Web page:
from mxnet.gluon import nn
from mxnet import nd

def get_net():
# construct a MLP
net = nn.HybridSequential()
with net.name_scope():
# initialize the parameters
net.collect_params().initialize()
return net

# forward
x = nd.random_normal(shape=(1, 512))
net = get_net()
print('=== net(x) ==={}'.format(net(x)))

=== net(x) ===
[[ 0.08827585  0.0050519 ]]
<NDArray 1x2 @cpu(0)>


To compile and optimize the HybridSequential, we can then call its hybridize method. Only HybridBlocks, e.g. HybridSequential, can be compiled. But you can still call hybridize on normal Block and its HybridBlock children will be compiled instead. We will talk more about HybridBlocks later.

In :

net.hybridize()
print('=== net(x) ==={}'.format(net(x)))

=== net(x) ===
[[ 0.08827585  0.0050519 ]]
<NDArray 1x2 @cpu(0)>


### Performance¶

To get a sense of the speedup from hybridizing, we can compare the performance before and after hybridizing by measuring in either case the time it takes to make 1000 forward passes through the network.

In :

from time import time
def bench(net, x):
mx.nd.waitall()
start = time()
for i in range(1000):
y = net(x)
mx.nd.waitall()
return time() - start

net = get_net()
print('Before hybridizing: %.4f sec'%(bench(net, x)))
net.hybridize()
print('After hybridizing: %.4f sec'%(bench(net, x)))

Before hybridizing: 0.4344 sec
After hybridizing: 0.2230 sec


As you can see, hybridizing gives a significant performance boost, almost 2x the speed.

### Get the symbolic program¶

Previously, we feed net with NDArray data x, and then net(x) returned the forward results. Now if we feed it with a Symbol placeholder, then the corresponding symbolic program will be returned.

In :

from mxnet import sym
x = sym.var('data')
print('=== input data holder ===')
print(x)

y = net(x)
print('\n=== the symbolic program of net===')
print(y)

y_json = y.tojson()
print('\n=== the according json definition===')
print(y_json)

=== input data holder ===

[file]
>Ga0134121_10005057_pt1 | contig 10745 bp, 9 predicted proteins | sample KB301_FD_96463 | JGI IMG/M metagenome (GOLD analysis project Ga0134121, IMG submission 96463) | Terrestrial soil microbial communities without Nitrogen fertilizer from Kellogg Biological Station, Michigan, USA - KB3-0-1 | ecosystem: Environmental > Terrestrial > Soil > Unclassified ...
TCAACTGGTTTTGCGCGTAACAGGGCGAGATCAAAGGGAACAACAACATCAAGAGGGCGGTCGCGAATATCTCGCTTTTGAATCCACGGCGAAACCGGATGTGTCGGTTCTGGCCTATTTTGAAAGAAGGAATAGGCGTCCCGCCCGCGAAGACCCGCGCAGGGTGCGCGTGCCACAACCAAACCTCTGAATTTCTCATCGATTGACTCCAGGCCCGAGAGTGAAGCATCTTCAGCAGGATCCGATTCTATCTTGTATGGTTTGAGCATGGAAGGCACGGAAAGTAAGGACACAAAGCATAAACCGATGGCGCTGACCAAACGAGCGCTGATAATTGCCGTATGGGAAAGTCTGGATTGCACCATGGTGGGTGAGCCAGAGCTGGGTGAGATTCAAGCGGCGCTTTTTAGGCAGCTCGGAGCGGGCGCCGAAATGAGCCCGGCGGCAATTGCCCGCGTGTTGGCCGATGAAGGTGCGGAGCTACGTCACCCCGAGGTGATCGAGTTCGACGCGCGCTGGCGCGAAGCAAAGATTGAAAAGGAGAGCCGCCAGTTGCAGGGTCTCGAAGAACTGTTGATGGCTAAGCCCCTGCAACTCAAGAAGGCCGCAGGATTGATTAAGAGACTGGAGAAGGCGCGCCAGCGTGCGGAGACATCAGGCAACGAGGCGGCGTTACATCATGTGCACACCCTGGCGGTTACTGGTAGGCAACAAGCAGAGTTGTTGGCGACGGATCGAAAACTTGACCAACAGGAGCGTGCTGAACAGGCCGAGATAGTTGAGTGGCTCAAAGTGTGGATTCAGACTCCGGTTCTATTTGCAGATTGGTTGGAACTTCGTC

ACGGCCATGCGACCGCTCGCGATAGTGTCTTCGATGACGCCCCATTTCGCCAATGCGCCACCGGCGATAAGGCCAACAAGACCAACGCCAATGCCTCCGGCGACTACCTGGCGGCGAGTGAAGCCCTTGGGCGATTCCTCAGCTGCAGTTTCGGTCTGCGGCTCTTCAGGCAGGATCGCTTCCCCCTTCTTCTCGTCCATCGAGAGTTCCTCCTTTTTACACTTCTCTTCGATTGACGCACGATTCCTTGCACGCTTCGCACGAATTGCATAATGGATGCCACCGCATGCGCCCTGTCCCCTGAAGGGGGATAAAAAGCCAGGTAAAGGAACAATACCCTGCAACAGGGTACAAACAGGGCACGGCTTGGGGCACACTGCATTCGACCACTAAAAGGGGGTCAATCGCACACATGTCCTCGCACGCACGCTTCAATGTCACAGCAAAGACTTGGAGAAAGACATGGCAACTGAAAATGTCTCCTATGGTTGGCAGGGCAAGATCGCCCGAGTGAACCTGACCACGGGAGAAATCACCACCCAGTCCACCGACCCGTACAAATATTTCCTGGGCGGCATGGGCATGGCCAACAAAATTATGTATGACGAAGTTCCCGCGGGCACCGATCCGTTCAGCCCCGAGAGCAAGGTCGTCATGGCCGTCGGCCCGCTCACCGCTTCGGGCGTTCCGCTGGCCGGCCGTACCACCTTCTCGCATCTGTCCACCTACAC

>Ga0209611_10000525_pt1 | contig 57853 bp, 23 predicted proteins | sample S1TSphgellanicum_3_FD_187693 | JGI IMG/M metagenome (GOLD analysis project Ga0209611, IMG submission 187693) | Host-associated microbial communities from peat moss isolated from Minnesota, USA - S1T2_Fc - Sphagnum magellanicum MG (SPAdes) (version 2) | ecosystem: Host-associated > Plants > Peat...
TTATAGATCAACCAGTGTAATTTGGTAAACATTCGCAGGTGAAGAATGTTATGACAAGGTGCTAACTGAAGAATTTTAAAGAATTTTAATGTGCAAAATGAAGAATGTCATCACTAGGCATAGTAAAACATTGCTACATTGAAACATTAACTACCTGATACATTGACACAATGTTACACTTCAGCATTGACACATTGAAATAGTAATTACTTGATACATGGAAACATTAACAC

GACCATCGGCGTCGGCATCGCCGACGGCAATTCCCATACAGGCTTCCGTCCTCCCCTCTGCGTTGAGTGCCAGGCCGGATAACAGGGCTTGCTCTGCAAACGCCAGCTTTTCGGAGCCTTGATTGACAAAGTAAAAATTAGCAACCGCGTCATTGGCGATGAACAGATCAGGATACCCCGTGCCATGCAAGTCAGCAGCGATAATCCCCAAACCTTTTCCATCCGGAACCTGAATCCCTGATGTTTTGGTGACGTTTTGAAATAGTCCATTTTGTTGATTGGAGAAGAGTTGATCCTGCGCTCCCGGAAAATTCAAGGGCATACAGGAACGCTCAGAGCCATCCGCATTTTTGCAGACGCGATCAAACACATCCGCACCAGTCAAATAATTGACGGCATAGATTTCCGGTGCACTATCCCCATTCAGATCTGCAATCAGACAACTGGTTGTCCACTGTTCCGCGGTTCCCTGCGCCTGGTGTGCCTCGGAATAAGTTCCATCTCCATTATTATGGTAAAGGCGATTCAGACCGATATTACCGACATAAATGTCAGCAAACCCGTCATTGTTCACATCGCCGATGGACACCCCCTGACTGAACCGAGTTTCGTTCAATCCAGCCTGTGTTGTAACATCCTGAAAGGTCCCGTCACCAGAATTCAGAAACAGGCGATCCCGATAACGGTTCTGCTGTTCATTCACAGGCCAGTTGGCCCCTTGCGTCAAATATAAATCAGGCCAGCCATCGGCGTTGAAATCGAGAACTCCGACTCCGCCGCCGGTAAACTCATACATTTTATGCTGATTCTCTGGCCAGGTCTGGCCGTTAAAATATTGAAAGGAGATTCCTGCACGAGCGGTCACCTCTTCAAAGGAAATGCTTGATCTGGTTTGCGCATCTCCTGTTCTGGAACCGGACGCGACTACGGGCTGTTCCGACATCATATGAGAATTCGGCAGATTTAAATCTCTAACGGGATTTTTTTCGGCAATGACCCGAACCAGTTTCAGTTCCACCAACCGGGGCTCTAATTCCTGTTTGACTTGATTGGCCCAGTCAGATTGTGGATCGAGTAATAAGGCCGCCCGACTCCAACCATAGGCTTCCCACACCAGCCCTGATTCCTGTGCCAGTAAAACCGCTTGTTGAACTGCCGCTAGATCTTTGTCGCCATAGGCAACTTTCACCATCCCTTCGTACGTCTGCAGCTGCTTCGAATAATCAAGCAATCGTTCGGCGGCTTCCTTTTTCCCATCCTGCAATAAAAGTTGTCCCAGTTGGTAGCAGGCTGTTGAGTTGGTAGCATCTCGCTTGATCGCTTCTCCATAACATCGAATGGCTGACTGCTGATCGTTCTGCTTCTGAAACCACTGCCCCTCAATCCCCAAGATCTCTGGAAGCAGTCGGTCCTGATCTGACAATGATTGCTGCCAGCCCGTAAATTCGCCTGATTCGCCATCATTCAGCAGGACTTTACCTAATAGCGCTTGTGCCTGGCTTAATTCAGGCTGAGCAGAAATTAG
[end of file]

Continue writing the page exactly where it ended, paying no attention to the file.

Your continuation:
<Symbol data>

=== the symbolic program of net===
<Symbol hybridsequential1_dense2_fwd>

=== the according json definition===
{
"nodes": [
{
"op": "null",
"name": "data",
"inputs": []
},
{
"op": "null",
"name": "hybridsequential1_dense0_weight",
"attrs": {
"__dtype__": "0",
"__lr_mult__": "1.0",
"__shape__": "(256, 0)",
"__storage_type__": "0",
"__wd_mult__": "1.0"
},
"inputs": []
},
{
"op": "null",
"name": "hybridsequential1_dense0_bias",
"attrs": {
"__dtype__": "0",
"__init__": "zeros",
"__lr_mult__": "1.0",
"__shape__": "(256,)",
"__storage_type__": "0",
"__wd_mult__": "1.0"
},
"inputs": []
},
{
"op": "FullyConnected",
"name": "hybridsequential1_dense0_fwd",
"attrs": {
"flatten": "True",
"no_bias": "False",
"num_hidden": "256"
},
"inputs": [[0, 0, 0], [1, 0, 0], [2, 0, 0]]
},
{
"op": "Activation",
"name": "hybridsequential1_dense0_relu_fwd",
"attrs": {"act_type": "relu"},
"inputs": [[3, 0, 0]]
},
{
"op": "null",
"name": "hybridsequential1_dense1_weight",
"attrs": {
"__dtype__": "0",
"__lr_mult__": "1.0",
"__shape__": "(128, 0)",
"__storage_type__": "0",
"__wd_mult__": "1.0"
},
"inputs": []
},
{
"op": "null",
"name": "hybridsequential1_dense1_bias",
"attrs": {
"__dtype__": "0",
"__init__": "zeros",
"__lr_mult__": "1.0",
"__shape__": "(128,)",
"__storage_type__": "0",
"__wd_mult__": "1.0"
},
"inputs": []
},
{
"op": "FullyConnected",
"name": "hybridsequential1_dense1_fwd",
"attrs": {
"flatten": "True",
"no_bias": "False",
"num_hidden": "128"
},
"inputs": [[4, 0, 0], [5, 0, 0], [6, 0, 0]]
},
{
"op": "Activation",
"name": "hybridsequential1_dense1_relu_fwd",
"attrs": {"act_type": "relu"},
"inputs": [[7, 0, 0]]
},
{
"op": "null",
"name": "hybridsequential1_dense2_weight",
"attrs": {
"__dtype__": "0",
"__lr_mult__": "1.0",
"__shape__": "(2, 0)",
"__storage_type__": "0",
"__wd_mult__": "1.0"
},
"inputs": []
},
{
"op": "null",
"name": "hybridsequential1_dense2_bias",
"attrs": {
"__dtype__": "0",
"__init__": "zeros",
"__lr_mult__": "1.0",
"__shape__": "(2,)",
"__storage_type__": "0",
"__wd_mult__": "1.0"
},
"inputs": []
},
{
"op": "FullyConnected",
"name": "hybridsequential1_dense2_fwd",
"attrs": {
"flatten": "True",
"no_bias": "False",
"num_hidden": "2"
},
"inputs": [[8, 0, 0], [9, 0, 0], [10, 0, 0]]
}
],
"arg_nodes": [0, 1, 2, 5, 6, 9, 10],
"node_row_ptr": [
0,
1,
2,
3,
4,
5,
6,
7,
8,